On maintaining state

// 1.97 min read

Yesterday, I went up to the local Co-op (a grocery store/chain here in :uk:) to grab some eggs. I was at the checkout when there was a flurry of communication between two staff-members pointing out two young men in one of the aisles. One of them had apparently been caught earlier in the day attempting to smuggle chocolate in his pockets without paying, and one of the staff had identified him and suspected he was doing it again.

He turned out some of his pockets in an attempt to preempt the staff’s demands and to prove his innocence. He began protesting and getting cross. He started raising his voice at the staff and calling them names. He began trying to leave the store quickly before the staff had a chance to search his other pocket further. Once outside the store, the staff stood there to ensure he didn’t come back in, while he continued to verbally defend what he saw as his moral high ground.

The other lad who was with him though, he kept his cool. He had an item in his hand at the time when the staff pointed them out. Regardless of his intentions, I could see that he had a sense for what was about to happen. As his friend chose to react one way, he calmly walked up to the cashier, paid for whatever it was he had chosen, walked towards the door and grabbed his friend by the elbow and pulled him away down the street while he kept shouting back at the grocery staff.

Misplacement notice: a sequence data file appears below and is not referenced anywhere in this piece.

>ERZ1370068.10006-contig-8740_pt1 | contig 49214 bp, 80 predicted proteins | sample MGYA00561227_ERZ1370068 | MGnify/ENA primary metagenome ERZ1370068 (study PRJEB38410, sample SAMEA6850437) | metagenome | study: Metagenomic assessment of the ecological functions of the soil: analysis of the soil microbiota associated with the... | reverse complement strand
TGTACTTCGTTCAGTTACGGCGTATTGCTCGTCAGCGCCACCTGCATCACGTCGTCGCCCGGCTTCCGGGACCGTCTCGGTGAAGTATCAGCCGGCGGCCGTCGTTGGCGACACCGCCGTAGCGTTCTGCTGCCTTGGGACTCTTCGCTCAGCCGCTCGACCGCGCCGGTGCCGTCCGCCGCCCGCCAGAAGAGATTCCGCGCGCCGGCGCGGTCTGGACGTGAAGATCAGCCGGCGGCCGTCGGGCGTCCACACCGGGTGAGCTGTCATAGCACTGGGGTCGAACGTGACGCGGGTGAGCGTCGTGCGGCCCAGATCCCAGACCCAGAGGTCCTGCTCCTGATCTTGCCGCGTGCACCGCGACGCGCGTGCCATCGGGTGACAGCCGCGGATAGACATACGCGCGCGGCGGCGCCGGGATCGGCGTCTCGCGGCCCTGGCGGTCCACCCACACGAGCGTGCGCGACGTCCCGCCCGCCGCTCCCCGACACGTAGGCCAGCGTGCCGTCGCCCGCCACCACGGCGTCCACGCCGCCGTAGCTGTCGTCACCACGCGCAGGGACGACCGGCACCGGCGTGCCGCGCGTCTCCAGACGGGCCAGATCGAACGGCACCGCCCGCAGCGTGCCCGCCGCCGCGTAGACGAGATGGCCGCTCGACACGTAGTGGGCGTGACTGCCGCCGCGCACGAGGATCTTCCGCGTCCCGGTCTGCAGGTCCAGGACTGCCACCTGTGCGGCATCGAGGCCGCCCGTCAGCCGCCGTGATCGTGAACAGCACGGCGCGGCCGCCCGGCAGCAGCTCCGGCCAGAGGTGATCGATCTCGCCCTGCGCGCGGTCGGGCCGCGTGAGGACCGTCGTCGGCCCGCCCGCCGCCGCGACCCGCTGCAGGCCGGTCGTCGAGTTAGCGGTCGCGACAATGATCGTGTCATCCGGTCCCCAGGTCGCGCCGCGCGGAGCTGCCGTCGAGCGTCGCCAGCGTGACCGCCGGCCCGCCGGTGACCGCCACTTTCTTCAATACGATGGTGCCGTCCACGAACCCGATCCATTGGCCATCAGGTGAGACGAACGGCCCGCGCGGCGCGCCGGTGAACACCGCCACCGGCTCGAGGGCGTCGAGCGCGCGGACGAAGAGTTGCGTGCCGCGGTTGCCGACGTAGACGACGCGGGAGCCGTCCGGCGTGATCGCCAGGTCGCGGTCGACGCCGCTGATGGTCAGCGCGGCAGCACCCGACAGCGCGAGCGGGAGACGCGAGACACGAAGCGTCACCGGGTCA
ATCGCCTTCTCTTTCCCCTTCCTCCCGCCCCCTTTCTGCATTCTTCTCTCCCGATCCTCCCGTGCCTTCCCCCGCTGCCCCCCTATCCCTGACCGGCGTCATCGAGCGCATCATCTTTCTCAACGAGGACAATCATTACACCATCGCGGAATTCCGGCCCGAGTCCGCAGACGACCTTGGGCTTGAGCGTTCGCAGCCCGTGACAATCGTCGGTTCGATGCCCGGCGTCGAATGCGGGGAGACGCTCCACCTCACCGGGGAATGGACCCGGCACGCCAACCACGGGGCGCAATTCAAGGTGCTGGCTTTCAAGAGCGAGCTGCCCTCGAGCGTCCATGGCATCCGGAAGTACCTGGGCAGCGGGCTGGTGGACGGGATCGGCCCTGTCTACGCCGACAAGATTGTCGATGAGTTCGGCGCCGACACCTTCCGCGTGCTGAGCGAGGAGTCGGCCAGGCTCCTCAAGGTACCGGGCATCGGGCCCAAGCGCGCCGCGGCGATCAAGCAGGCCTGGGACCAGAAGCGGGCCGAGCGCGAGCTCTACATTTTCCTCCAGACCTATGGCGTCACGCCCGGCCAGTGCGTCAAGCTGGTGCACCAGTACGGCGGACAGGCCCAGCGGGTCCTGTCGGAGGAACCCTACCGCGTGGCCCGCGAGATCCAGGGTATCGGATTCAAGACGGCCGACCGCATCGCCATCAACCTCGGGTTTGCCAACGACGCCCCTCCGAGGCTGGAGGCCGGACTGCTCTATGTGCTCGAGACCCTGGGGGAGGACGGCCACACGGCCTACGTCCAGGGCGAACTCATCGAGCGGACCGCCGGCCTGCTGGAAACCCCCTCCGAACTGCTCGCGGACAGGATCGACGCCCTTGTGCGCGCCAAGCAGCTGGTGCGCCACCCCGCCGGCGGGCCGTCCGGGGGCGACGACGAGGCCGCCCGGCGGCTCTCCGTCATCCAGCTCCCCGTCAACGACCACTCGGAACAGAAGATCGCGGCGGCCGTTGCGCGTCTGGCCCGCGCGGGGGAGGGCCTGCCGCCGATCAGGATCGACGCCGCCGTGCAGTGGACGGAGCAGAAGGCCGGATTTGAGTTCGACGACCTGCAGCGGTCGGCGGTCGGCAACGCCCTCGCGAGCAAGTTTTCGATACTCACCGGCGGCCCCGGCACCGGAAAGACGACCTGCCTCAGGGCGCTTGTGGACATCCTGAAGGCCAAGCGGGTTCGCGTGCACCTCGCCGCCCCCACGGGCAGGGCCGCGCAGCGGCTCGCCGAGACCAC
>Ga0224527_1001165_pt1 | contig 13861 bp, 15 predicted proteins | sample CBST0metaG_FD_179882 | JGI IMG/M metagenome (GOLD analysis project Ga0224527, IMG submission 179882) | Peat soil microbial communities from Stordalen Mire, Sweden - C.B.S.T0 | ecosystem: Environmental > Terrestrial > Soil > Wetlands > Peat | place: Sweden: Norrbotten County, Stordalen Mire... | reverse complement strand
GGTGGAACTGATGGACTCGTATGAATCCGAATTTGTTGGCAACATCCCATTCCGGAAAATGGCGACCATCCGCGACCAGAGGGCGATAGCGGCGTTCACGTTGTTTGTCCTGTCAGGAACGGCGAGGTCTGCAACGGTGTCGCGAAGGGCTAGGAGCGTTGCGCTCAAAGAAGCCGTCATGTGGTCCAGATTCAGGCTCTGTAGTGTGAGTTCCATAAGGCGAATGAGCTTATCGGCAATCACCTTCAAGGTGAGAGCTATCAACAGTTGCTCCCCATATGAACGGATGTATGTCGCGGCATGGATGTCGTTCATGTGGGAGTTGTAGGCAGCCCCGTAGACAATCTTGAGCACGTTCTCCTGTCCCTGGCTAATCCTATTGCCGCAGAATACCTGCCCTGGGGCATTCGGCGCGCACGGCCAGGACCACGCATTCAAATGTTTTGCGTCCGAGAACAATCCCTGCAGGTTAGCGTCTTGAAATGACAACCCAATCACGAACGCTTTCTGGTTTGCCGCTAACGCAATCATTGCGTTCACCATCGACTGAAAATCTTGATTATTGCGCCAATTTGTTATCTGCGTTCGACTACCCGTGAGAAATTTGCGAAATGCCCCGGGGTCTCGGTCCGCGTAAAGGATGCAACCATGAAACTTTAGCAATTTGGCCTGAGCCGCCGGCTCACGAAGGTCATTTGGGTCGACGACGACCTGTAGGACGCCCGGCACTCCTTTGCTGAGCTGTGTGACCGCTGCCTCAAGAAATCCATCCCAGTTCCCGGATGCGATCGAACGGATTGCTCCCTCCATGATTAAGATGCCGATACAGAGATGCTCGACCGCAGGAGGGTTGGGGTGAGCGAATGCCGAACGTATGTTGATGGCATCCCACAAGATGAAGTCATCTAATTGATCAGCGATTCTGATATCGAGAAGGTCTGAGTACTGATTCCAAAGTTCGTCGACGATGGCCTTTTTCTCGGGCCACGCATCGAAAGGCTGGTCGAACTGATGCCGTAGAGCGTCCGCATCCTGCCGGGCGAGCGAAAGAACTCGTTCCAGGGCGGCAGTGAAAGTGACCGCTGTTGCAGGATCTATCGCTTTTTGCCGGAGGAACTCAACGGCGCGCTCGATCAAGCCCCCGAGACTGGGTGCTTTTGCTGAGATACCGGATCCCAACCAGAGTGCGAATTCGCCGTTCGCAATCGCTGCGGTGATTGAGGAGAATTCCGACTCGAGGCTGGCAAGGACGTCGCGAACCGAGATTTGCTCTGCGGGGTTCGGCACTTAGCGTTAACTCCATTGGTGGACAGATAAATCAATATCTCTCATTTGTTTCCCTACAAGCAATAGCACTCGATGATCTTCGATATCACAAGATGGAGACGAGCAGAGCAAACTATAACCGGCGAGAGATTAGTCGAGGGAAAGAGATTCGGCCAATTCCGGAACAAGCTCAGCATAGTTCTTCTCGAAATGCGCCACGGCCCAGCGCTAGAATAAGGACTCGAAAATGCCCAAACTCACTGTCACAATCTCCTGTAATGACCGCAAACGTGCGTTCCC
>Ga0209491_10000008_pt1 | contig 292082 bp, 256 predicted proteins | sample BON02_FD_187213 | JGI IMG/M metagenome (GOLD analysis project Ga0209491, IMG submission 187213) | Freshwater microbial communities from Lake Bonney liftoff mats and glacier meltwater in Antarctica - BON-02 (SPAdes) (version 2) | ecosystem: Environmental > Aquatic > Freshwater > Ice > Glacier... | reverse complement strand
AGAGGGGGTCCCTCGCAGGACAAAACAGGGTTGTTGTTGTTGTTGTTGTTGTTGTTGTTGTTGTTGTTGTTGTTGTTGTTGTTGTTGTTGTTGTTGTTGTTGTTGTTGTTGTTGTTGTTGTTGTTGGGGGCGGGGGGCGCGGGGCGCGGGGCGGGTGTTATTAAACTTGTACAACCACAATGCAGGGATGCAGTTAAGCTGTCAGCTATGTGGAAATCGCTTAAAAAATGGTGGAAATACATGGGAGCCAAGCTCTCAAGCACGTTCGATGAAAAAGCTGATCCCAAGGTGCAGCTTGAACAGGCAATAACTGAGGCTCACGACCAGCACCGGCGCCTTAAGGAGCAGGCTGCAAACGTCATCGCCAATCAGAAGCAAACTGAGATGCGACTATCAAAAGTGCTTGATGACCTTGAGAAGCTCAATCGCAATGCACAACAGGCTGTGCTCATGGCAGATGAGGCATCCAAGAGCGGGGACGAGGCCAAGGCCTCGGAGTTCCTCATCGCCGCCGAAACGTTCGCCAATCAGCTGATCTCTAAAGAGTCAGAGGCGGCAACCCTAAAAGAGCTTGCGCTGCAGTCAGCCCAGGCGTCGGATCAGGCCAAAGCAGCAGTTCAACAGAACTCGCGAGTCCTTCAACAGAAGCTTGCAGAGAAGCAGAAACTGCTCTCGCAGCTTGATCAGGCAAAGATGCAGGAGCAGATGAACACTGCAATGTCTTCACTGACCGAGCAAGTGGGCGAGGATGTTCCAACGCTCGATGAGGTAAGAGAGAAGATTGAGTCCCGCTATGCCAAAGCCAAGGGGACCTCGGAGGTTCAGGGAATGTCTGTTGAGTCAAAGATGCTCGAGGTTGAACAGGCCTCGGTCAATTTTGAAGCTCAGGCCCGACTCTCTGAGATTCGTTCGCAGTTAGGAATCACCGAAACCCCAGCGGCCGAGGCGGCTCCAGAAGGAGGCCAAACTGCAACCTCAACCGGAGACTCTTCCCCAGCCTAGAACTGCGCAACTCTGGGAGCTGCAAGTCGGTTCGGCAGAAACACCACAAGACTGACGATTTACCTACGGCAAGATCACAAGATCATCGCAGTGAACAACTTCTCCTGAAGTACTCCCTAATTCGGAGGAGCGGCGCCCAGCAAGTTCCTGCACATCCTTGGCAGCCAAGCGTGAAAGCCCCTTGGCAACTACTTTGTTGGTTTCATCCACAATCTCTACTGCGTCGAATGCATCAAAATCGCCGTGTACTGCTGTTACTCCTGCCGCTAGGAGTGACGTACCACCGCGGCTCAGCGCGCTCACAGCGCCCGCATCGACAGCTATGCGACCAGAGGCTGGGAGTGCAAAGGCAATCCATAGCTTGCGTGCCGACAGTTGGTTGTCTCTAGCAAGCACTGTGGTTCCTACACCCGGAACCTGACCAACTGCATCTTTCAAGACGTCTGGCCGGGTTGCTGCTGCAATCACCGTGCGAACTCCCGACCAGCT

There’s an interesting lesson there about maintaining one’s state.

It doesn’t matter if you’re in the right or the wrong, or if your intent was pure or otherwise—it’s the way you react to a situation that gives you the most control over the way your reality unfolds. Your ability to be aware of—and remain in command of—your physical and emotional state directly controls how other people will perceive and interact with you.

This applies in your personal life just as much as your professional life—and yes, it even applies to a trip to the grocery store or the airport or to the movies too.

If there’s something in your life that isn’t going the way you want, double-check your state. How might it be inviting interactions with others that aren’t in your favour?

Coby Chapple (@cobyism)

@cobyism—a.k.a. Coby Chapple is an autodidact, systems thinker, product architect, pixel technician, full-stack algorithmagician, multi-media maker, cryptography geek, aspiring linguist, and generalist Designerd™ extraordinaire. Read more »